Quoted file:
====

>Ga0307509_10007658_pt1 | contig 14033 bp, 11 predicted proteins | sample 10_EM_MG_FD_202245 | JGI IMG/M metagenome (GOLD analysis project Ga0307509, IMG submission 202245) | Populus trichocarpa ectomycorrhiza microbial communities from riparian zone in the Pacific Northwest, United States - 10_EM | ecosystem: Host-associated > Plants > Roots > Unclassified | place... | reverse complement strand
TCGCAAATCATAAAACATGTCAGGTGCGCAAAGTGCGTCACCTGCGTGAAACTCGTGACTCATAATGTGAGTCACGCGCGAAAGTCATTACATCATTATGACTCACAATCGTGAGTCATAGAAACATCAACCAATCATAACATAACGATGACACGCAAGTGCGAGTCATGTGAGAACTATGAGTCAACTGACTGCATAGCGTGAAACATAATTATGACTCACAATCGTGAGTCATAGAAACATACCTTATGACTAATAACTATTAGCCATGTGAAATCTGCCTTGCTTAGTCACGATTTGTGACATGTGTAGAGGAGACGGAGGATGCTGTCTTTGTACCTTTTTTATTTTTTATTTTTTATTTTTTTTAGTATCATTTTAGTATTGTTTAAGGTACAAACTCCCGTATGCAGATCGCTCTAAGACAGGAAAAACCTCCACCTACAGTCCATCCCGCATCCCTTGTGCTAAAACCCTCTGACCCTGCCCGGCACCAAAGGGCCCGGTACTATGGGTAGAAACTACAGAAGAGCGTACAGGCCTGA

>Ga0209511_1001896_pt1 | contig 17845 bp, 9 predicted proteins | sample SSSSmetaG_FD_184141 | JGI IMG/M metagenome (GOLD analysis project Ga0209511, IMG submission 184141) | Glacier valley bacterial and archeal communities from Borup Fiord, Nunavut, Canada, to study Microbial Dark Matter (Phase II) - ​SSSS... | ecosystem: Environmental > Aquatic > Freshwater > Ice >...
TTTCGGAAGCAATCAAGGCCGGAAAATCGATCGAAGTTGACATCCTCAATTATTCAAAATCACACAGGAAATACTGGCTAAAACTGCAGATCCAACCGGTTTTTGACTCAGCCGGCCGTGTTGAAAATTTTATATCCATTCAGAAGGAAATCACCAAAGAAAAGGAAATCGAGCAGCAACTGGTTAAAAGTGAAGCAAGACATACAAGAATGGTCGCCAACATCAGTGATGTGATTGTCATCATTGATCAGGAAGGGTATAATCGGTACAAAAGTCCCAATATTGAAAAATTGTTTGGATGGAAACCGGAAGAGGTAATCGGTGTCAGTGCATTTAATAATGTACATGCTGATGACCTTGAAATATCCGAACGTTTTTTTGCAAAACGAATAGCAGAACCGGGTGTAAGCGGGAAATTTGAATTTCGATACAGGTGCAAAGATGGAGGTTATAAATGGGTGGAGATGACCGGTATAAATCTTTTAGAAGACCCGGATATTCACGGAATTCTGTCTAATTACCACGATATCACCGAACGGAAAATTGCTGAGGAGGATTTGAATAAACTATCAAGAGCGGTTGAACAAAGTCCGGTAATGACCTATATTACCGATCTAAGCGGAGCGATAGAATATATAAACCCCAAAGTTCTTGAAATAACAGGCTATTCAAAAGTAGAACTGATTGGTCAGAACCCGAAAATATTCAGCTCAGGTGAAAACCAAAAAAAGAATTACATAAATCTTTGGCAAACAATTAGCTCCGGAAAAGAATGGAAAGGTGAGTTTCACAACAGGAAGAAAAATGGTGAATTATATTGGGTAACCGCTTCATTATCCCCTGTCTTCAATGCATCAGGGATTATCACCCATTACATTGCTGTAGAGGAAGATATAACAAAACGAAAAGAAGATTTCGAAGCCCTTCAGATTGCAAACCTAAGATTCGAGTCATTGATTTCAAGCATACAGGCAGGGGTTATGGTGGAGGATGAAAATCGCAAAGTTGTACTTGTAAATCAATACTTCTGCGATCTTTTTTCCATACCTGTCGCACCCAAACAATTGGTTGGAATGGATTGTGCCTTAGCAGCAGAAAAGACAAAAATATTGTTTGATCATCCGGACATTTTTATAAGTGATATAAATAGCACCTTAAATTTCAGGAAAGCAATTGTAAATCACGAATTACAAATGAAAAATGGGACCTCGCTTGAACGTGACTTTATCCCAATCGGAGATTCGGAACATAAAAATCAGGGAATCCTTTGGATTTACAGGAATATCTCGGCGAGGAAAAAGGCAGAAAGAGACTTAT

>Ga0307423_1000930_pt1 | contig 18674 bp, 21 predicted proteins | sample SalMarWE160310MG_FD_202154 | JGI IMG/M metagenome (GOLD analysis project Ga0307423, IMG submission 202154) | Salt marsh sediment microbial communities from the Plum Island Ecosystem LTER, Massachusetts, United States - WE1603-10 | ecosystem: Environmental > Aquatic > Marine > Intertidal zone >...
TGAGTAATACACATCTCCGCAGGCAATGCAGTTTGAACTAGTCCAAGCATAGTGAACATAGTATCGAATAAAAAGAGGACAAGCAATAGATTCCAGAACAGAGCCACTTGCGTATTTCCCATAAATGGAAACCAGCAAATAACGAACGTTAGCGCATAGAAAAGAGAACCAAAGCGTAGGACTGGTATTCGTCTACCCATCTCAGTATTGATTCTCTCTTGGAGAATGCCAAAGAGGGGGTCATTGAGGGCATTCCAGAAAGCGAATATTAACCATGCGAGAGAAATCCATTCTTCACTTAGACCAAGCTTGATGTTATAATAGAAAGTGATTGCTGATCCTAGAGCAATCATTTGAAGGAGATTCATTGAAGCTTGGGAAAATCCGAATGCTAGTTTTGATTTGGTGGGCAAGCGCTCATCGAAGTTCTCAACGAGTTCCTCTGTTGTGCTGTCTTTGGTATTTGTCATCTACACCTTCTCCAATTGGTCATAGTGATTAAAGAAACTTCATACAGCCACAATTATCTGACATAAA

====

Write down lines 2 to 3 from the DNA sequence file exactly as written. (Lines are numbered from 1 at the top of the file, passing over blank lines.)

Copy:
TCGCAAATCATAAAACATGTCAGGTGCGCAAAGTGCGTCACCTGCGTGAAACTCGTGACTCATAATGTGAGTCACGCGCGAAAGTCATTACATCATTATGACTCACAATCGTGAGTCATAGAAACATCAACCAATCATAACATAACGATGACACGCAAGTGCGAGTCATGTGAGAACTATGAGTCAACTGACTGCATAGCGTGAAACATAATTATGACTCACAATCGTGAGTCATAGAAACATACCTTATGACTAATAACTATTAGCCATGTGAAATCTGCCTTGCTTAGTCACGATTTGTGACATGTGTAGAGGAGACGGAGGATGCTGTCTTTGTACCTTTTTTATTTTTTATTTTTTATTTTTTTTAGTATCATTTTAGTATTGTTTAAGGTACAAACTCCCGTATGCAGATCGCTCTAAGACAGGAAAAACCTCCACCTACAGTCCATCCCGCATCCCTTGTGCTAAAACCCTCTGACCCTGCCCGGCACCAAAGGGCCCGGTACTATGGGTAGAAACTACAGAAGAGCGTACAGGCCTGA

>Ga0209511_1001896_pt1 | contig 17845 bp, 9 predicted proteins | sample SSSSmetaG_FD_184141 | JGI IMG/M metagenome (GOLD analysis project Ga0209511, IMG submission 184141) | Glacier valley bacterial and archeal communities from Borup Fiord, Nunavut, Canada, to study Microbial Dark Matter (Phase II) - ​SSSS... | ecosystem: Environmental > Aquatic > Freshwater > Ice >...